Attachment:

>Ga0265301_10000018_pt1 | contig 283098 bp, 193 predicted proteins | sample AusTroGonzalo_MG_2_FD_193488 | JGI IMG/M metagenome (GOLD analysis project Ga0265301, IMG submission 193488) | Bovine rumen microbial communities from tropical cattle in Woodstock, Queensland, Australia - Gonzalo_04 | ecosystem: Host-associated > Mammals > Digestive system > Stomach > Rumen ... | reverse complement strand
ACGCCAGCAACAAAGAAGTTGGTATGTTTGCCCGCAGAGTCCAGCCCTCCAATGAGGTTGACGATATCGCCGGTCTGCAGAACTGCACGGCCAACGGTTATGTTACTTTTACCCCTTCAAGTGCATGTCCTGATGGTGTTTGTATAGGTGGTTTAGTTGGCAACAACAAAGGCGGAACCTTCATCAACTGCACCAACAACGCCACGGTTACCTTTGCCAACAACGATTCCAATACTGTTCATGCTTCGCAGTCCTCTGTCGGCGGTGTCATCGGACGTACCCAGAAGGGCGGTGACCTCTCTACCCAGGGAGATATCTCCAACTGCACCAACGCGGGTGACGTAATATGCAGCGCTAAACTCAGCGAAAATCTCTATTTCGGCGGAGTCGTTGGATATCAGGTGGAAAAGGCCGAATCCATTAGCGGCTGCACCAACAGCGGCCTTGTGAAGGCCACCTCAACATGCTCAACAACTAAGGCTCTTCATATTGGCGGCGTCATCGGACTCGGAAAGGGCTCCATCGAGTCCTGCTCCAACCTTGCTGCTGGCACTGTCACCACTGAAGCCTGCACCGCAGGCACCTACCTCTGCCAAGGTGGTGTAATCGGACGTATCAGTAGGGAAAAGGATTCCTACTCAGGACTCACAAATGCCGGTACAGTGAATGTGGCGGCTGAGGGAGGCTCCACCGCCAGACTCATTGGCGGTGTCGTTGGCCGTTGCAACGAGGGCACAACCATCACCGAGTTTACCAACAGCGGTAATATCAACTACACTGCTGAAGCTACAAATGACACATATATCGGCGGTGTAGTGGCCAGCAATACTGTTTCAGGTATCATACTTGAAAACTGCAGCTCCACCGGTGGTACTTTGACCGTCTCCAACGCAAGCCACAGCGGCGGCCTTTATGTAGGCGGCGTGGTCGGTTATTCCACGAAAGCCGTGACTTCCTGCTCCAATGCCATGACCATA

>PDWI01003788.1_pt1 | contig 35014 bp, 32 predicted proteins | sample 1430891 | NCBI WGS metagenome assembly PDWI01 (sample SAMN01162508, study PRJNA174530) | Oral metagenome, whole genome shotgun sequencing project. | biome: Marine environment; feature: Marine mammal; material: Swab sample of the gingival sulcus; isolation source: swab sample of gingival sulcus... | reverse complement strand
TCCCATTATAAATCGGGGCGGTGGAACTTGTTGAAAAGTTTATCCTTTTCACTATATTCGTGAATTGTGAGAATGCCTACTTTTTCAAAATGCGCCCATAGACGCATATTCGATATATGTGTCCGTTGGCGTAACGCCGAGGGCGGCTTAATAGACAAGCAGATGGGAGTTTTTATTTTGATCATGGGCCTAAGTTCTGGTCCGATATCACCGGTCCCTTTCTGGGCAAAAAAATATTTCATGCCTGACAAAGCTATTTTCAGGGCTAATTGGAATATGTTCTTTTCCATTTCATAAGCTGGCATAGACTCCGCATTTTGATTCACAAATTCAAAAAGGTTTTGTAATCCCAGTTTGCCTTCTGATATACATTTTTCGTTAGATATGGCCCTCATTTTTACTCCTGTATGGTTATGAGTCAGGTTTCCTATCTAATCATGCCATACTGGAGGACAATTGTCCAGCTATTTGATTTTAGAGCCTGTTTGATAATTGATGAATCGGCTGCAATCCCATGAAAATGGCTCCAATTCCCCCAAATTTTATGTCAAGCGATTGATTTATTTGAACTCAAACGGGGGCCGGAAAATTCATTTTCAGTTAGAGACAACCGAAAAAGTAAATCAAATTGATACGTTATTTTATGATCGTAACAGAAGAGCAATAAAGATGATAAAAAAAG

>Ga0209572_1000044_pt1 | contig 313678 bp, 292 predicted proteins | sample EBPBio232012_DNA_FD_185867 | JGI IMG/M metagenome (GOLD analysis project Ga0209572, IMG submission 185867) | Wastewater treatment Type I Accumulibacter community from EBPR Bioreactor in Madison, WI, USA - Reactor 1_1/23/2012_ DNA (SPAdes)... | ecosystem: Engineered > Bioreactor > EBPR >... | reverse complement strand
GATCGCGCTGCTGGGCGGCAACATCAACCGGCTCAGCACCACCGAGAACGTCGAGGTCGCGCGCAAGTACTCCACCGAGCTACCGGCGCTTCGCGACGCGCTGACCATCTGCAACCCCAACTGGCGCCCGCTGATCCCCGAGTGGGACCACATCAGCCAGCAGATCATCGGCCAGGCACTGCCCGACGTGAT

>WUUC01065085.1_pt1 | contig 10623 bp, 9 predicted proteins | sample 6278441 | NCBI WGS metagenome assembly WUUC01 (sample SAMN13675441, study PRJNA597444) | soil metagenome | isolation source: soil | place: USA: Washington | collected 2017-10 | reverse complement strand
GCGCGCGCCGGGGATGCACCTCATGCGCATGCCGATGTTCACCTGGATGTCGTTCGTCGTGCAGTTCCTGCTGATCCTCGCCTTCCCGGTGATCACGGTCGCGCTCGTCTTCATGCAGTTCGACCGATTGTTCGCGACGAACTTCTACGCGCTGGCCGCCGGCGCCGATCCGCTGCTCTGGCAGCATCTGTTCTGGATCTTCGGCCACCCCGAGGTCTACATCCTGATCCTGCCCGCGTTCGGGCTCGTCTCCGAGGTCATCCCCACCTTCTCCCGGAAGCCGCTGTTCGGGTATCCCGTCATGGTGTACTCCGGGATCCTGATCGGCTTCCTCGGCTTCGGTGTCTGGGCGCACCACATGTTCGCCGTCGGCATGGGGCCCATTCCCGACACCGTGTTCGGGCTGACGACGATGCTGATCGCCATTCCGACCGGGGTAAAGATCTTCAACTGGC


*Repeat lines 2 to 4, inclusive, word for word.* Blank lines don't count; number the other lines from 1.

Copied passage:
ACGCCAGCAACAAAGAAGTTGGTATGTTTGCCCGCAGAGTCCAGCCCTCCAATGAGGTTGACGATATCGCCGGTCTGCAGAACTGCACGGCCAACGGTTATGTTACTTTTACCCCTTCAAGTGCATGTCCTGATGGTGTTTGTATAGGTGGTTTAGTTGGCAACAACAAAGGCGGAACCTTCATCAACTGCACCAACAACGCCACGGTTACCTTTGCCAACAACGATTCCAATACTGTTCATGCTTCGCAGTCCTCTGTCGGCGGTGTCATCGGACGTACCCAGAAGGGCGGTGACCTCTCTACCCAGGGAGATATCTCCAACTGCACCAACGCGGGTGACGTAATATGCAGCGCTAAACTCAGCGAAAATCTCTATTTCGGCGGAGTCGTTGGATATCAGGTGGAAAAGGCCGAATCCATTAGCGGCTGCACCAACAGCGGCCTTGTGAAGGCCACCTCAACATGCTCAACAACTAAGGCTCTTCATATTGGCGGCGTCATCGGACTCGGAAAGGGCTCCATCGAGTCCTGCTCCAACCTTGCTGCTGGCACTGTCACCACTGAAGCCTGCACCGCAGGCACCTACCTCTGCCAAGGTGGTGTAATCGGACGTATCAGTAGGGAAAAGGATTCCTACTCAGGACTCACAAATGCCGGTACAGTGAATGTGGCGGCTGAGGGAGGCTCCACCGCCAGACTCATTGGCGGTGTCGTTGGCCGTTGCAACGAGGGCACAACCATCACCGAGTTTACCAACAGCGGTAATATCAACTACACTGCTGAAGCTACAAATGACACATATATCGGCGGTGTAGTGGCCAGCAATACTGTTTCAGGTATCATACTTGAAAACTGCAGCTCCACCGGTGGTACTTTGACCGTCTCCAACGCAAGCCACAGCGGCGGCCTTTATGTAGGCGGCGTGGTCGGTTATTCCACGAAAGCCGTGACTTCCTGCTCCAATGCCATGACCATA

>PDWI01003788.1_pt1 | contig 35014 bp, 32 predicted proteins | sample 1430891 | NCBI WGS metagenome assembly PDWI01 (sample SAMN01162508, study PRJNA174530) | Oral metagenome, whole genome shotgun sequencing project. | biome: Marine environment; feature: Marine mammal; material: Swab sample of the gingival sulcus; isolation source: swab sample of gingival sulcus... | reverse complement strand
TCCCATTATAAATCGGGGCGGTGGAACTTGTTGAAAAGTTTATCCTTTTCACTATATTCGTGAATTGTGAGAATGCCTACTTTTTCAAAATGCGCCCATAGACGCATATTCGATATATGTGTCCGTTGGCGTAACGCCGAGGGCGGCTTAATAGACAAGCAGATGGGAGTTTTTATTTTGATCATGGGCCTAAGTTCTGGTCCGATATCACCGGTCCCTTTCTGGGCAAAAAAATATTTCATGCCTGACAAAGCTATTTTCAGGGCTAATTGGAATATGTTCTTTTCCATTTCATAAGCTGGCATAGACTCCGCATTTTGATTCACAAATTCAAAAAGGTTTTGTAATCCCAGTTTGCCTTCTGATATACATTTTTCGTTAGATATGGCCCTCATTTTTACTCCTGTATGGTTATGAGTCAGGTTTCCTATCTAATCATGCCATACTGGAGGACAATTGTCCAGCTATTTGATTTTAGAGCCTGTTTGATAATTGATGAATCGGCTGCAATCCCATGAAAATGGCTCCAATTCCCCCAAATTTTATGTCAAGCGATTGATTTATTTGAACTCAAACGGGGGCCGGAAAATTCATTTTCAGTTAGAGACAACCGAAAAAGTAAATCAAATTGATACGTTATTTTATGATCGTAACAGAAGAGCAATAAAGATGATAAAAAAAG